Document Type


Publication Date



indigenous peoples, Customary Law, Native Title, Domestic Law, non-indigenous law, international law


This article is based on a public lecture given by the author in spring 2007 at the Queensland University of Technology.


Indigenous people have a variety of complex relationships to law in nations such as Australia, Canada, New Zealand and the United States where non-indigenous people constitute the majority of the population. Customary law has been recognised in each of these nations as a source of domestic law, but this recognition has created various tensions. For instance, Native Title looks to customary law for its definition, but non-indigenous society demands that Native Title be managed by modern Indigenous institutions created under non-indigenous law. Issues of federalism and international law influence the interaction of Indigenous and non-indigenous law against a background of the history of particular peoples. Culture provides a framework for how each country will handle the ongoing relationship of Indigenous and non-Indigenous law.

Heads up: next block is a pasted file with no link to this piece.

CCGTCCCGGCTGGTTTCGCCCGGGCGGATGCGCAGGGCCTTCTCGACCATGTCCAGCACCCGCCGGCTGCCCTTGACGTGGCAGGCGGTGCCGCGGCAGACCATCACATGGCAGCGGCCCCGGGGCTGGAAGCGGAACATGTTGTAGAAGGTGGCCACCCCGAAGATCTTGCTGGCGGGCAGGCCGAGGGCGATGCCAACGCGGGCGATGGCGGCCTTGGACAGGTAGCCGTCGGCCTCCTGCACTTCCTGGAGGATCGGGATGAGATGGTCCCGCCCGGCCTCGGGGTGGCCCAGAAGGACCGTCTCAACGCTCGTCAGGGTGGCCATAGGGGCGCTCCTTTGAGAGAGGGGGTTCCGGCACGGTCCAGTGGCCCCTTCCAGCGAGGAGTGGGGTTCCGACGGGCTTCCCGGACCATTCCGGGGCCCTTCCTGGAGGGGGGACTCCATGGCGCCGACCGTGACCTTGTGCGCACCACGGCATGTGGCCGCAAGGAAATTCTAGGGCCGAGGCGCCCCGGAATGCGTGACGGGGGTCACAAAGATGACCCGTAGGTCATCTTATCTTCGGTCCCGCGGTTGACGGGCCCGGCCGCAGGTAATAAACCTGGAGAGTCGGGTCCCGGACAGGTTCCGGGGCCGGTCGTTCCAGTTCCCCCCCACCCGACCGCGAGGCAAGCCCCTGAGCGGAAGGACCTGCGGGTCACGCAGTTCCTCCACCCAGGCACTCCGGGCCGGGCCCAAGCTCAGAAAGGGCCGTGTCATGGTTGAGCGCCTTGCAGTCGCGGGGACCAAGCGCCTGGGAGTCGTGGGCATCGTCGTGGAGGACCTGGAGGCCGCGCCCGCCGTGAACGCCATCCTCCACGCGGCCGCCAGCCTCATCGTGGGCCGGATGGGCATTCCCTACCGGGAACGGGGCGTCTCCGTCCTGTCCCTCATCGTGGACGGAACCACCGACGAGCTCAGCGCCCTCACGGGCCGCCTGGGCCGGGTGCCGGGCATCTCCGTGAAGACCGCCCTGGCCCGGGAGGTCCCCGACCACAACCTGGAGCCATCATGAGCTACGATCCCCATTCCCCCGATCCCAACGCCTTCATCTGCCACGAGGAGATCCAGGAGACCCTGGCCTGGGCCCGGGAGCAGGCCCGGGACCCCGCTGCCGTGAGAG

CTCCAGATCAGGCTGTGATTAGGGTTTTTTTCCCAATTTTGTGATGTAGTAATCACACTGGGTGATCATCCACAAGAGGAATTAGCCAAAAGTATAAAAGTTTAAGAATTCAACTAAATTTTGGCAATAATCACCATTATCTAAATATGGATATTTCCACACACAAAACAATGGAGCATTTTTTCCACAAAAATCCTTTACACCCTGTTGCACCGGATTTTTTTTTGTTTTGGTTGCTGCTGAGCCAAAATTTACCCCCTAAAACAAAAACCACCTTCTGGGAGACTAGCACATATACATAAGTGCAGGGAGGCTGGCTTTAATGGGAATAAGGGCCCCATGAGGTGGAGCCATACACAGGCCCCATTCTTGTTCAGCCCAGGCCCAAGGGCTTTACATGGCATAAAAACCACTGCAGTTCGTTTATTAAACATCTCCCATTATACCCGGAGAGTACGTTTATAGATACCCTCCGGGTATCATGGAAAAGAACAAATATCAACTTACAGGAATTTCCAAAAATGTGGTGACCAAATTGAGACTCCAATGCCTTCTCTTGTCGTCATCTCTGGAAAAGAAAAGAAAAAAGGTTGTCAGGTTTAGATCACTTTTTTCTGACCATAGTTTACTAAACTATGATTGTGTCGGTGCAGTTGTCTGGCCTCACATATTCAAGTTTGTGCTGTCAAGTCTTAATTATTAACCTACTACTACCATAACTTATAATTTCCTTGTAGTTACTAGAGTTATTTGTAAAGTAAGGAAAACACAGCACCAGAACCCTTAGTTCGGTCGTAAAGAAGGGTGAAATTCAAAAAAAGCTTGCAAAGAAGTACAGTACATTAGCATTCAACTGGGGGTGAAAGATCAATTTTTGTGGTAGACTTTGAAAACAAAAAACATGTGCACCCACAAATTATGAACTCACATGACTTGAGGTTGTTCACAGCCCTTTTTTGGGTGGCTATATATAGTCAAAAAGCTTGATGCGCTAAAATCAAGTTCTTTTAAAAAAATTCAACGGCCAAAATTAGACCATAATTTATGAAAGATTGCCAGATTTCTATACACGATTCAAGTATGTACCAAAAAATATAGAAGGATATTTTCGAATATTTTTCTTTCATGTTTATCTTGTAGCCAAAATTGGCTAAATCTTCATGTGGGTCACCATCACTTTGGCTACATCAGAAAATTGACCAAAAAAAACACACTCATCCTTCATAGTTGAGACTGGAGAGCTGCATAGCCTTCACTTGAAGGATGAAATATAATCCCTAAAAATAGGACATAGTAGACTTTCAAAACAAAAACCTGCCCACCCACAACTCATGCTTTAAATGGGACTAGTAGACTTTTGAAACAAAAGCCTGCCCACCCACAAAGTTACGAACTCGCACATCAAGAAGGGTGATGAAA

Indian and Aboriginal Law